Why is it tricky? Because the pain someone feels isn’t necessarily related to the amount of damage in the body. Patients with fibromyalgia have crippling pain despite not having any visible damage to their bodies.

On the flip side, you can have someone like the image below with a broken neck and walk into an office with 3 days of shoulder pain after hitting his head. Thank you to my favorite radiologist, Cliff Tao, DC DACBR for letting me share this case.

Image credit to Cliff Tao DACBR

Show this to a doctor or health care provider if you want to watch them squirm. Image credit to Cliff Tao, DC DACBR


Pain is the most important factor to a patient, but it can be the most deceptive factor to a clinician. When it comes to taking care of people after an accident, we have to measure a patient’s function regardless of their pain status.

What Happens to the Neck After an Accident?

Insurance companies will only consider it a accident-related whiplash injury if you see a doctor within 14 days of the accident. So if you have no pain after the accident or the pain wasn’t bad enough to drive you to a physician until day 15, then you didn’t have a whiplash (I know how silly it sounds).

But going back to the previous example, we know that both Patients A and B had biomechanical flaws as a result from trauma to the spine. Despite the fact that there were 2 very different accidents and 2 different pain statuses, there are similarities in what can happen to the neck even after the smallest collisions. Take a look at the video below which simulates an accident less than 10 mph.

What Happens to the Neck in an Accident?

After watching the video, you can get the impression that a collision at just 5-7 mph causes rapid movement of the head and neck.

Despite the fact that your body is encased by a 2 ton metal box, it’s easy to see that even though the vehicle stops moving, there is still a transfer of energy into the body. When you’re wearing your seat belt, it causes a rapid deceleration of your body, but your head will continue to move forward and backward very rapidly.

In fact, a large enough force to the neck can actually produce a concussion even if there’s not direct contact to the head! These accidents would need somewhere around 90 G’s of force to the head.

While that would cease to be a small accident, the smaller 10 mph accidents can produce 3-5 G’s of force which is enough to damage the tissues of the neck. The way your head accelerates and decelerates can put 3-6 G’s of force into the cervical spine. This force gets transferred into the ligaments, muscles, discs, and joints of the neck more than any other piece of anatomy.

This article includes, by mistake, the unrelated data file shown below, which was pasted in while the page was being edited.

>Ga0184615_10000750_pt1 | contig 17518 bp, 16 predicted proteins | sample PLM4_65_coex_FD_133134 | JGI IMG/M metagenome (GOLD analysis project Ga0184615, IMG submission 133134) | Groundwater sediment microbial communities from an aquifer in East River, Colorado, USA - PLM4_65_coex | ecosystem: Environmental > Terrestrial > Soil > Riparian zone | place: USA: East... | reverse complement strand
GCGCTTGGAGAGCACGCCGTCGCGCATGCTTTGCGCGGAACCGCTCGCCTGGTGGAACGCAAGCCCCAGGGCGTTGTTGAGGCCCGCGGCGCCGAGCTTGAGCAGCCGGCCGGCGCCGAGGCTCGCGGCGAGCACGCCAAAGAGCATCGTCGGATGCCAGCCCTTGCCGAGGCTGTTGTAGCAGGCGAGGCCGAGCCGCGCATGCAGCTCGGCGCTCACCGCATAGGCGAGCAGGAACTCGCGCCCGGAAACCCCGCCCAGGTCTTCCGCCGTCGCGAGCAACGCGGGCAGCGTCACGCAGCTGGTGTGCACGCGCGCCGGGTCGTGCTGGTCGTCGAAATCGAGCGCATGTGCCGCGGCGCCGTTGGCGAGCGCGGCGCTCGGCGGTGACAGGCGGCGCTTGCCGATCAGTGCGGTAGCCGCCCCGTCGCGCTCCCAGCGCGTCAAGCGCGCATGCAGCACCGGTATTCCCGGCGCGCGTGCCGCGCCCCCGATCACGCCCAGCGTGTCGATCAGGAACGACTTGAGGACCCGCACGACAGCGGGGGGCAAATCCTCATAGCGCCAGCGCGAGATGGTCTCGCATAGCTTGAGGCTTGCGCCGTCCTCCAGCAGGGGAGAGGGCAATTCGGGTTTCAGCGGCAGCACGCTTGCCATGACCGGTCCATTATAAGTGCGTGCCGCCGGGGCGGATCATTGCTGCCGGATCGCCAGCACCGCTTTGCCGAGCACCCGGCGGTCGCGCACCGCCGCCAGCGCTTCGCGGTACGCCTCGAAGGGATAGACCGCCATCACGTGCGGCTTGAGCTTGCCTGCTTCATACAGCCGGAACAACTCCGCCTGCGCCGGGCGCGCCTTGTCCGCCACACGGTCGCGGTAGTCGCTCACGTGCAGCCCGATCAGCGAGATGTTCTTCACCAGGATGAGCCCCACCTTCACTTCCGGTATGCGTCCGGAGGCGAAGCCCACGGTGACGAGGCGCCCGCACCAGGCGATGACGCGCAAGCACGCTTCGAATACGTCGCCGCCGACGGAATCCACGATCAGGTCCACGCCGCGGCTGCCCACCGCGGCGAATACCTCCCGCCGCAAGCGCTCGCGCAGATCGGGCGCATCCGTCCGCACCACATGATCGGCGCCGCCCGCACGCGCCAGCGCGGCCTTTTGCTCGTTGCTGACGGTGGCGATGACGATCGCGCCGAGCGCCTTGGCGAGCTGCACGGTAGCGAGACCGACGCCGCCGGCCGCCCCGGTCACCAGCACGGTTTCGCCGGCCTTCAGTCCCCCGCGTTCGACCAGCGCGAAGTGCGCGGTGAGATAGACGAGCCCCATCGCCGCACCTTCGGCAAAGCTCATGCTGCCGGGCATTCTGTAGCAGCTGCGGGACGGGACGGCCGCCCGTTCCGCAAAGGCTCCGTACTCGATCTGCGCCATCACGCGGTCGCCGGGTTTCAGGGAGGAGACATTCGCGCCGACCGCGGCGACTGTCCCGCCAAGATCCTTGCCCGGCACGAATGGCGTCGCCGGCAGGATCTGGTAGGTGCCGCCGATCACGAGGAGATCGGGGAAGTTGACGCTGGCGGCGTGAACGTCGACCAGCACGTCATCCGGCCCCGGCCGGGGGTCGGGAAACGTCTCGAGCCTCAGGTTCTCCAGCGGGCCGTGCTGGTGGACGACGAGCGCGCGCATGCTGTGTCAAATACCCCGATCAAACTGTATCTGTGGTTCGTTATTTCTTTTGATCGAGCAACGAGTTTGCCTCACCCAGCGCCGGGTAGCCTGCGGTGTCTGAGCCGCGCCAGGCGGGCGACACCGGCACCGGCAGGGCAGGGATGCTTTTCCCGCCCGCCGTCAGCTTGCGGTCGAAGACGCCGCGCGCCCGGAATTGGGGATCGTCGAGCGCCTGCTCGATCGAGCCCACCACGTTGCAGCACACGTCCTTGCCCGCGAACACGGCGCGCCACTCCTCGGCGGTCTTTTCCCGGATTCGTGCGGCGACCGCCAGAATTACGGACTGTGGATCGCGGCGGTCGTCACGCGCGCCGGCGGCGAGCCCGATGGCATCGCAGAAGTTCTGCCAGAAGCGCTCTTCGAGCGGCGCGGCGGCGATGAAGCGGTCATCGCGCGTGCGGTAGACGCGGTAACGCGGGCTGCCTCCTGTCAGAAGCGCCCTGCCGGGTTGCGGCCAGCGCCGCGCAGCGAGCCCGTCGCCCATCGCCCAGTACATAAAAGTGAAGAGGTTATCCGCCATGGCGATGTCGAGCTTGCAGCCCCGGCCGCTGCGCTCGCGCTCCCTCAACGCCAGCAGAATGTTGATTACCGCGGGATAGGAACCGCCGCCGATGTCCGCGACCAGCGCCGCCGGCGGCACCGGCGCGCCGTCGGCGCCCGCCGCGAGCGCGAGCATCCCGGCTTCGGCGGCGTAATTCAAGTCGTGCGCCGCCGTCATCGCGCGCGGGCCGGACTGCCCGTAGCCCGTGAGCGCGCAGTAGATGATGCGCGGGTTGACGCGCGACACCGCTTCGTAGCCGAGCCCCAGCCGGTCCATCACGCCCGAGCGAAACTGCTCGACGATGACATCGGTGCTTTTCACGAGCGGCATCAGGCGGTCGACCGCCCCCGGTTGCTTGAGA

While the body can tolerate large amounts of force in brief periods, a large amount of force applied to a small region of anatomy as seen in a car accident can damage the tissues of the neck.

Ligament Injury

Ligaments are like the rubber bands of the spine. They can be stretched, but once they stretch too far, they can’t go back to normal again. As ligaments are damaged, scar tissue is used as a patch, but it’s not as functional as the stuff you were built with.

Just like when you sprained your ankle as a kid and that ankle never worked the same, damage to ligaments of your neck can happen the same way. Fortunately, true sprains of the neck take a lot of force and don’t happen with most accidents.

Muscle Strains

When muscle works beyond it’s capacity, or gets stretched beyond it’s end range, it forms small tears within the muscle belly. That’s why there’s no consensus as to whether you’re better off knowing about a coming accident and bracing, or if you’re better off being surprised.

Either way, damage to the muscle tissue can happen depending on the nature of the collision.

Muscle strains can be painful, but they can and do heal with time. Strain to muscle tissue is one of the most common sources of pain from whiplash injuries and resolve well with chiropractic and exercise.

Disc Damage

Accidents are one of the most common ways that people under 30 can suffer herniated discs in the spine. When the force of an accident overcomes the resistance of the disc materail, small tears in the disc can result in the inner fluid spilling into the spinal canal.

Sometimes this results in a pinched nerve, but most of the time it does not. A disc problem doesn’t have to be a big problem. Many people have disc damage and have no idea because it’s not symptomatic.

Structural Shifting

The muscles, ligaments, discs, and nerves of the neck help dictate the Structural Positioning of the spine. The force of an accident can deform one or all of these tissues leading to abnormal positioning of the head and neck.

This leads to abnormal neurological input to the brain and what manifests as poor posture (slouching, head tilt, antalgic lean). While poor posture is not the problem that needs to be treated, it’s an objective sign of a nervous system is operating at less than it’s full capacity.

Remember That It’s Not About Pain

Remember at the beginning of the article we talked about how pain can be deceptive. The reason I wanted to point that out is because you can experience damage to all of the above structures and not feel an immediate onset of pain. Pain is just tricky like that.

Whether you feel immediate pain or not, your neck should always be evaluated even after minor accidents because it gives the earliest and best opportunity to correct a silent problem.